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Saving Some Quid, And The Planet Too

I've always been one for reducing my carbon footprint on the environment. Politics aside, I think we can all agree that CO2 emissions on the atmosphere is more harmful than good. As a result, I've been conscious of my contributions. So, when my wife and I bought our home, I began setting out what I could do to do my part. First thing first, was replacing the incandescent light bulbs with compact fluorescents (CFLs). However, I wasn't a fan of doing a total replacement, mainly for the fact that spending all that money up front, would take some time to get back in power consumption savings. So, as time went on, I've been replacing bulb for bulb as they burned out. Well, I haven't had a bulb burn out on me in a couple of years, and I've been getting anxious to get them all replaced, so tonight, I went to my local hardware store, and purchased the last remaining replacements.

When my wife and I bought this home, the previous owner must've liked a bright house, as just about every bulb in the home was 100 watts. There were a couple 60 and 75 watt bulbs here and there, but the vast majority were 100 watts. Well, I don't care for such a brightly lit home for a couple of reasons. First, for the small home we own, there just isn't a room that needs that amount of light. Second, being exposed to very bright light for extended periods of time gives me headaches, so dimming the rooms down is a must. So, instead of replacing the 100 watt incandescent bulb with a CFL equivalent, I brought each bulb down to the 60 watt replacement, which is only a 13 watt CFL bulb.

I've kept track of all the bulbs in the house as I've been replacing them, as I've been curious to watch my electricity consumption. When we purchased the house, we had 4180 watts of installed bulbs. After tonight, we're now totaling 1028 watts. That is a 75% decrease in electricity for light bulbs. And at an average of $3 per CFL, it hasn't been too expensive of an investment. I'm confident that I could squeeze an additional 200-300 watts out, if I really tried, by replacing the fluorescent tubes in my kitchen and garage with lower wattages. When not in a room, the lights are also turned off to save electricity.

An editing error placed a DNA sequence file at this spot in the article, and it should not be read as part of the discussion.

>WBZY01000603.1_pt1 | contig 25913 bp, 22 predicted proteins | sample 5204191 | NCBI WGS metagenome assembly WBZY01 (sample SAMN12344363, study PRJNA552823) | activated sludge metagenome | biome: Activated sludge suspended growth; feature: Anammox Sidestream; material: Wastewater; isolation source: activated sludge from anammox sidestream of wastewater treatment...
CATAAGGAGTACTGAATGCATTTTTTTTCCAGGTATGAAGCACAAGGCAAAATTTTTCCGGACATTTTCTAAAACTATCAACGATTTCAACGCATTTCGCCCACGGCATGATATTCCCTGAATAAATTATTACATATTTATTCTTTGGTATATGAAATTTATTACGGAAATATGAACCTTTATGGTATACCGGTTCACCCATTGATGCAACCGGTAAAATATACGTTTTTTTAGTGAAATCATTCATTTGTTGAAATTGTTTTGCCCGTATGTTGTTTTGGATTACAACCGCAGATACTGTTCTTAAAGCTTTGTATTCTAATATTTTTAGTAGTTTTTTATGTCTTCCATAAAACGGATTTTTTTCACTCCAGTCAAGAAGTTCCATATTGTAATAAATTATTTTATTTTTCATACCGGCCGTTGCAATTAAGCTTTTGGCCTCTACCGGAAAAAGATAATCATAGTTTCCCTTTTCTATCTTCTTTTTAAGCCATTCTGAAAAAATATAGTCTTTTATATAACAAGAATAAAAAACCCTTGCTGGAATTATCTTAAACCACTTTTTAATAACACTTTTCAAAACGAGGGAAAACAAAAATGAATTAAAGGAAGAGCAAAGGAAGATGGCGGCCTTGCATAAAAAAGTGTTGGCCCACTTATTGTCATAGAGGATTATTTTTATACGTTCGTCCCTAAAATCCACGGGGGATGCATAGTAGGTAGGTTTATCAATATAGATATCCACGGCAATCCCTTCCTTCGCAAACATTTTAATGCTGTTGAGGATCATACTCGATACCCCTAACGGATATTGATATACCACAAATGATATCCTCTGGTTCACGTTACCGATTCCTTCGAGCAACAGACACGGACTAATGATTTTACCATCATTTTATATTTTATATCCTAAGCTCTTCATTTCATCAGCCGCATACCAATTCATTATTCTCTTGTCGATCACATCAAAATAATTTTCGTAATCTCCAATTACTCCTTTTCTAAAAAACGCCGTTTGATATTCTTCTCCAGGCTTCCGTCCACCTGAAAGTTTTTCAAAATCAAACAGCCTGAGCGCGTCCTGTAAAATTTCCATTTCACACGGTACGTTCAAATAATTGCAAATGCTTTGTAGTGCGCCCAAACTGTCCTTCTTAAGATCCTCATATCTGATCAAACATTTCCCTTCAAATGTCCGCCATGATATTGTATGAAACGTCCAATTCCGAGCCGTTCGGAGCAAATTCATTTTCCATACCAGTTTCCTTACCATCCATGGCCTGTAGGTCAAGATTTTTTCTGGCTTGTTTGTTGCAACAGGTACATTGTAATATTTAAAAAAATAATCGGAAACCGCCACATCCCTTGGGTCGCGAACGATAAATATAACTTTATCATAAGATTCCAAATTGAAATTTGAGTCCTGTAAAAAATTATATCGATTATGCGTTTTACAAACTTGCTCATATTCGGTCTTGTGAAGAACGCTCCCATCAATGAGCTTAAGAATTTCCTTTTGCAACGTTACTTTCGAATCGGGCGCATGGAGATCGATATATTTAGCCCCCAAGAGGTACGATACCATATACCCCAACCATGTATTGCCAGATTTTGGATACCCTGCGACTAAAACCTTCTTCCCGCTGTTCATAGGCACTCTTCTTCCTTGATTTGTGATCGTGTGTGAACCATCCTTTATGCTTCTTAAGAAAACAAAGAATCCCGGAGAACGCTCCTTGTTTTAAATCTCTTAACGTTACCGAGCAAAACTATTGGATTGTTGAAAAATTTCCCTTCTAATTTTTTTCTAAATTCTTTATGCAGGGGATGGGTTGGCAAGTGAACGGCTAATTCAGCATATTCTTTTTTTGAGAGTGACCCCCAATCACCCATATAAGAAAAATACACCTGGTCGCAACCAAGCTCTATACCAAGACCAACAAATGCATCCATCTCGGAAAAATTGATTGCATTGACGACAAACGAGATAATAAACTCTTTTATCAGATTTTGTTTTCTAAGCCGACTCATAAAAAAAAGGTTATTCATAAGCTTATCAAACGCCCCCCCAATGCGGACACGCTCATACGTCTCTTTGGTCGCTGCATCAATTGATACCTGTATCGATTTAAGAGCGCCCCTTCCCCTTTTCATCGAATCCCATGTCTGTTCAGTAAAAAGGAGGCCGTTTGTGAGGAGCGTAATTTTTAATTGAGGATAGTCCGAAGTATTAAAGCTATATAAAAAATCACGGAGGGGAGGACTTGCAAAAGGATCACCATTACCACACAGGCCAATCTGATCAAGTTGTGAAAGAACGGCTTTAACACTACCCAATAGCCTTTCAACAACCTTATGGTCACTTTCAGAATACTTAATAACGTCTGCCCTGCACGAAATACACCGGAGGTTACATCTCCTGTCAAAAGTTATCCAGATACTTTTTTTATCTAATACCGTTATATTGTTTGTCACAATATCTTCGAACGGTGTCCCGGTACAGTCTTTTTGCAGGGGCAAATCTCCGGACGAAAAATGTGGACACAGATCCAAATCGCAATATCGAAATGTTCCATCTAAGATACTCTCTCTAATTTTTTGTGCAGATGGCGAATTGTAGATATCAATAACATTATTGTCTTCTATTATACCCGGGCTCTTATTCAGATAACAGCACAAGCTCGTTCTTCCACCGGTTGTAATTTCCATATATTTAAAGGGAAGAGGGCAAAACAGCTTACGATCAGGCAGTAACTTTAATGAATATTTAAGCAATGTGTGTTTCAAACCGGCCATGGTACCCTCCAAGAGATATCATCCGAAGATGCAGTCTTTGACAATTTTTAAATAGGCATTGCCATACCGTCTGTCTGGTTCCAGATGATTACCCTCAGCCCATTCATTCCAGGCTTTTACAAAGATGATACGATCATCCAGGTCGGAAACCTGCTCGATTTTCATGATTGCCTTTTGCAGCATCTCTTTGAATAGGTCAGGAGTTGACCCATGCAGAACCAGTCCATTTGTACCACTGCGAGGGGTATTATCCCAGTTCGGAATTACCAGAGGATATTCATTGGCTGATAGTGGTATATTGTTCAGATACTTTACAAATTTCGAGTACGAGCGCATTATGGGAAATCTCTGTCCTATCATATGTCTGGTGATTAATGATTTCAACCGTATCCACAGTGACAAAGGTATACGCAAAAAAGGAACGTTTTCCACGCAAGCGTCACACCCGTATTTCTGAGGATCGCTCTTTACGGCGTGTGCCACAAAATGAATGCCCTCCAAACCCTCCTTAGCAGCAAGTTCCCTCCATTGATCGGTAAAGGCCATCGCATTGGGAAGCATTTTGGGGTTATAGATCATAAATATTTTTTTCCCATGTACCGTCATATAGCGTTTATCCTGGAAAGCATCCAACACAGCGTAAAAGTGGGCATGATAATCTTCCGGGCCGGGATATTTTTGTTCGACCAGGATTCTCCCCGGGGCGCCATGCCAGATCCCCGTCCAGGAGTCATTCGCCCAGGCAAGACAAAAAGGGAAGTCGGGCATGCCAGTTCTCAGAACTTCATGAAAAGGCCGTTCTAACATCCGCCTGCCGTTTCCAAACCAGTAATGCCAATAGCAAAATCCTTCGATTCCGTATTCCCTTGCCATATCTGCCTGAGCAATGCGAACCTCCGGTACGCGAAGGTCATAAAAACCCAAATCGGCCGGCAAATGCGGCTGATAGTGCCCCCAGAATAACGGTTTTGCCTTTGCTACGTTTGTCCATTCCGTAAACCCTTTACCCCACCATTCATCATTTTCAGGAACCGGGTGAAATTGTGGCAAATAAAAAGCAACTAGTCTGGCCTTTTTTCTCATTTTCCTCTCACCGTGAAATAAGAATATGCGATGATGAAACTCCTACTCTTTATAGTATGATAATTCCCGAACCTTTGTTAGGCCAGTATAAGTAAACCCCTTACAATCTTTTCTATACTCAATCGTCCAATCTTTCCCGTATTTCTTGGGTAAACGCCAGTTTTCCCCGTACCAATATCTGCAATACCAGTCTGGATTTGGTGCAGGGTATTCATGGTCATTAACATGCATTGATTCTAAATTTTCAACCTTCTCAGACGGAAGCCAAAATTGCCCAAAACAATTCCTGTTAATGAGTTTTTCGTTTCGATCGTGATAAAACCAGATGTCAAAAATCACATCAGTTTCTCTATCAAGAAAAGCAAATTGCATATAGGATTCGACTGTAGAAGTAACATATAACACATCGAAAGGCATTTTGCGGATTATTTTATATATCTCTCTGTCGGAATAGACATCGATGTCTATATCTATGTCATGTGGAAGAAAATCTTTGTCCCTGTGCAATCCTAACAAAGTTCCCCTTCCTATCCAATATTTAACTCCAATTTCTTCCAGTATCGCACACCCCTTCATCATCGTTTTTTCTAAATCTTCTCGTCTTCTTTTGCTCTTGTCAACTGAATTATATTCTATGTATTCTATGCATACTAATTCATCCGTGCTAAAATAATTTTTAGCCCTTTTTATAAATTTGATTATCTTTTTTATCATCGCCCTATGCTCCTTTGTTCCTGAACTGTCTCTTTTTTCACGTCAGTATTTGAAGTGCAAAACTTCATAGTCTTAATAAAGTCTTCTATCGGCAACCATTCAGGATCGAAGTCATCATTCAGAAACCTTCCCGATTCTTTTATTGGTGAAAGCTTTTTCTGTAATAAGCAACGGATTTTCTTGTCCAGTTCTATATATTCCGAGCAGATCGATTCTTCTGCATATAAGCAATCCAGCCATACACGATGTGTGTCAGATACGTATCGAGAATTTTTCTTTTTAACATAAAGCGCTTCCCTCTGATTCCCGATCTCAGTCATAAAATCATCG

Of course, there's more to your overall wattage consumption than light bulbs. I recently replaced a 19" CRT monitor with a 19" LCD. I've also turned on aggressive power saving preferences in all my computers, turning the monitors off after 10 minutes of inactivity, and hibernating after 30 minutes of inactivity. I've turned the brightness down 50% on all monitors as well, which mainly was just to avoid the headaches. I've programmed the thermostat such that when we're away from the home, I reduce turning on the AC or heater, and when we're home, I've set it such that we can endure slight warmth during the summer or slight cold during the winter. The fridge and freezer are turned up a degree or two, and Christmas lights have been replaced with LED lights. Anything and everything I can do to save the last little bit of electricity, I do. If I were to stay in this home permanently, I'd invest in solar panels on the roof, to take advantage of the energy from the sun to power most of my home. Lastly, I drive a car that gets 42/35 mpg, and my wife drives one that gets 35/28 mpg. The only thing I wish I could replace is our 50 gallon water heater with a tankless water heater.

It feels good to minimize our CO2 emissions as best we can while remaining practical and affordable. It also feels good to be saving my hard earned cash. Now, the only question that's left, is what are you doing to minimize your footprint on the environment?

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